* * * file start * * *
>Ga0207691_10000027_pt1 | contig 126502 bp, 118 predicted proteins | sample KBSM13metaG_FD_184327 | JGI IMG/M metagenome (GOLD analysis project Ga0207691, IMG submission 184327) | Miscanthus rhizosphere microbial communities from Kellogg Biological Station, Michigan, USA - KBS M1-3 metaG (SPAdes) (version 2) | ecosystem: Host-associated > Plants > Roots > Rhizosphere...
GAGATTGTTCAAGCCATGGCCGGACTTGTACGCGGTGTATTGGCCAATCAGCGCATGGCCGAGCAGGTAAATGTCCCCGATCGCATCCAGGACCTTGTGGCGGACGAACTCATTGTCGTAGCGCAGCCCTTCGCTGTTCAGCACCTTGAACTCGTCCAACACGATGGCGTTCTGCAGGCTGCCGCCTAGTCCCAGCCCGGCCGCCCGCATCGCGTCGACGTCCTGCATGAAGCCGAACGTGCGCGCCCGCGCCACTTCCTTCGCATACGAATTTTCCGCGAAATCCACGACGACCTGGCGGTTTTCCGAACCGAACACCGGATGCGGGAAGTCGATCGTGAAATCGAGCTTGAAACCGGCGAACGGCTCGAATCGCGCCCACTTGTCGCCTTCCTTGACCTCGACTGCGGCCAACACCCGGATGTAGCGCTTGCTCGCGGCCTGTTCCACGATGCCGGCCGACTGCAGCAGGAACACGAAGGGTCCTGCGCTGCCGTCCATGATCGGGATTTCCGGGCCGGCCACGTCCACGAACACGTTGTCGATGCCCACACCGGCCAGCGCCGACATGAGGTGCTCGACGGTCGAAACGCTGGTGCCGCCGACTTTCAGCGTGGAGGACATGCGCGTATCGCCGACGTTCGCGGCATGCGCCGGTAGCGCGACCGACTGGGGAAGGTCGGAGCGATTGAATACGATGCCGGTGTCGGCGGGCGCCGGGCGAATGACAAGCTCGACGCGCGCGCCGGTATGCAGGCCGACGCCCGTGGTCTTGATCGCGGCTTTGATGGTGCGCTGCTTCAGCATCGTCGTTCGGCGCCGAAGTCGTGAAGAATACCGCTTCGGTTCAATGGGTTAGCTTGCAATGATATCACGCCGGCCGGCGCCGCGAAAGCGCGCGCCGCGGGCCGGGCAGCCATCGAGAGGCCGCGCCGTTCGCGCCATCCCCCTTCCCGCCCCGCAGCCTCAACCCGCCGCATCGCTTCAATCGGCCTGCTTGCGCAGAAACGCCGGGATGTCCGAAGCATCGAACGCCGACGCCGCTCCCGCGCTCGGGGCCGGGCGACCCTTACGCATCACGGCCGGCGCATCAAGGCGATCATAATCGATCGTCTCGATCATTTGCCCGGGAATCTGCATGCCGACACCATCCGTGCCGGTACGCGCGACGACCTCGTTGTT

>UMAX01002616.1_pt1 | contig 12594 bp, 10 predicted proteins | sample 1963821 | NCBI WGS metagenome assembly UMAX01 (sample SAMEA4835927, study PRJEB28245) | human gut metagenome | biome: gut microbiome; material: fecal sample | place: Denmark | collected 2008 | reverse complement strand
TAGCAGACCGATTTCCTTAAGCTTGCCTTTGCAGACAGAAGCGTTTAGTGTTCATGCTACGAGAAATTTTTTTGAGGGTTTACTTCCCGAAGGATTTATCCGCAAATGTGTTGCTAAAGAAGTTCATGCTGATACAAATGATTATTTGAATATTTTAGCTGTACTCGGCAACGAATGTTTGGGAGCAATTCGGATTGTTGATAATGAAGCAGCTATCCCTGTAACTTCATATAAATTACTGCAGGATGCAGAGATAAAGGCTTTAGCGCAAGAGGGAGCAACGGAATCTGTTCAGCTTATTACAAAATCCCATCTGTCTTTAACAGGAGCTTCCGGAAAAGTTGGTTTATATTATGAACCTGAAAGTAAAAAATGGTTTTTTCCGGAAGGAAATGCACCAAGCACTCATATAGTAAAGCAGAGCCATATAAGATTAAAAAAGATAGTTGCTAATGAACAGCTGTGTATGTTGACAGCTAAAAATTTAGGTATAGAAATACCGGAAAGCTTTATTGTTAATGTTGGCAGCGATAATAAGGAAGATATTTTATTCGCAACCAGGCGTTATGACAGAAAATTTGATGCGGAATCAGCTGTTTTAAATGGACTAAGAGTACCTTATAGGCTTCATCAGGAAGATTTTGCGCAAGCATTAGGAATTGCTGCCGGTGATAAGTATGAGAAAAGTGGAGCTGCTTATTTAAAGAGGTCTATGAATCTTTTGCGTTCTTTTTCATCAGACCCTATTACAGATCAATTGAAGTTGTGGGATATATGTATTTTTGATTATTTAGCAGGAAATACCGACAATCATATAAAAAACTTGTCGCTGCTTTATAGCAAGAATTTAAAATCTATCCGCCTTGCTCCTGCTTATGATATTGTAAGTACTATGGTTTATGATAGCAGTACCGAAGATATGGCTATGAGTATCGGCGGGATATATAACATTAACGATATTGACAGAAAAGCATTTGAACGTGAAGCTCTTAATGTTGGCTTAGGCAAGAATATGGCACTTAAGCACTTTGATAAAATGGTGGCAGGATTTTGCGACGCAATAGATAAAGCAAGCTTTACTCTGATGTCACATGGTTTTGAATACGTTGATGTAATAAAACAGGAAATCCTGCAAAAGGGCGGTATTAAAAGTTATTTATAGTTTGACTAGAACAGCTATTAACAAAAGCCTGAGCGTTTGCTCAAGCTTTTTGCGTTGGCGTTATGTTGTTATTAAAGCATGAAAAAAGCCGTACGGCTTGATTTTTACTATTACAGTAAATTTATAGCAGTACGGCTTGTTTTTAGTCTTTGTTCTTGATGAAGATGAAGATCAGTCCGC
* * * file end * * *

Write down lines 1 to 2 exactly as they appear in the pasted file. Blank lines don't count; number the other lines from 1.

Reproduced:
>Ga0207691_10000027_pt1 | contig 126502 bp, 118 predicted proteins | sample KBSM13metaG_FD_184327 | JGI IMG/M metagenome (GOLD analysis project Ga0207691, IMG submission 184327) | Miscanthus rhizosphere microbial communities from Kellogg Biological Station, Michigan, USA - KBS M1-3 metaG (SPAdes) (version 2) | ecosystem: Host-associated > Plants > Roots > Rhizosphere...
GAGATTGTTCAAGCCATGGCCGGACTTGTACGCGGTGTATTGGCCAATCAGCGCATGGCCGAGCAGGTAAATGTCCCCGATCGCATCCAGGACCTTGTGGCGGACGAACTCATTGTCGTAGCGCAGCCCTTCGCTGTTCAGCACCTTGAACTCGTCCAACACGATGGCGTTCTGCAGGCTGCCGCCTAGTCCCAGCCCGGCCGCCCGCATCGCGTCGACGTCCTGCATGAAGCCGAACGTGCGCGCCCGCGCCACTTCCTTCGCATACGAATTTTCCGCGAAATCCACGACGACCTGGCGGTTTTCCGAACCGAACACCGGATGCGGGAAGTCGATCGTGAAATCGAGCTTGAAACCGGCGAACGGCTCGAATCGCGCCCACTTGTCGCCTTCCTTGACCTCGACTGCGGCCAACACCCGGATGTAGCGCTTGCTCGCGGCCTGTTCCACGATGCCGGCCGACTGCAGCAGGAACACGAAGGGTCCTGCGCTGCCGTCCATGATCGGGATTTCCGGGCCGGCCACGTCCACGAACACGTTGTCGATGCCCACACCGGCCAGCGCCGACATGAGGTGCTCGACGGTCGAAACGCTGGTGCCGCCGACTTTCAGCGTGGAGGACATGCGCGTATCGCCGACGTTCGCGGCATGCGCCGGTAGCGCGACCGACTGGGGAAGGTCGGAGCGATTGAATACGATGCCGGTGTCGGCGGGCGCCGGGCGAATGACAAGCTCGACGCGCGCGCCGGTATGCAGGCCGACGCCCGTGGTCTTGATCGCGGCTTTGATGGTGCGCTGCTTCAGCATCGTCGTTCGGCGCCGAAGTCGTGAAGAATACCGCTTCGGTTCAATGGGTTAGCTTGCAATGATATCACGCCGGCCGGCGCCGCGAAAGCGCGCGCCGCGGGCCGGGCAGCCATCGAGAGGCCGCGCCGTTCGCGCCATCCCCCTTCCCGCCCCGCAGCCTCAACCCGCCGCATCGCTTCAATCGGCCTGCTTGCGCAGAAACGCCGGGATGTCCGAAGCATCGAACGCCGACGCCGCTCCCGCGCTCGGGGCCGGGCGACCCTTACGCATCACGGCCGGCGCATCAAGGCGATCATAATCGATCGTCTCGATCATTTGCCCGGGAATCTGCATGCCGACACCATCCGTGCCGGTACGCGCGACGACCTCGTTGTT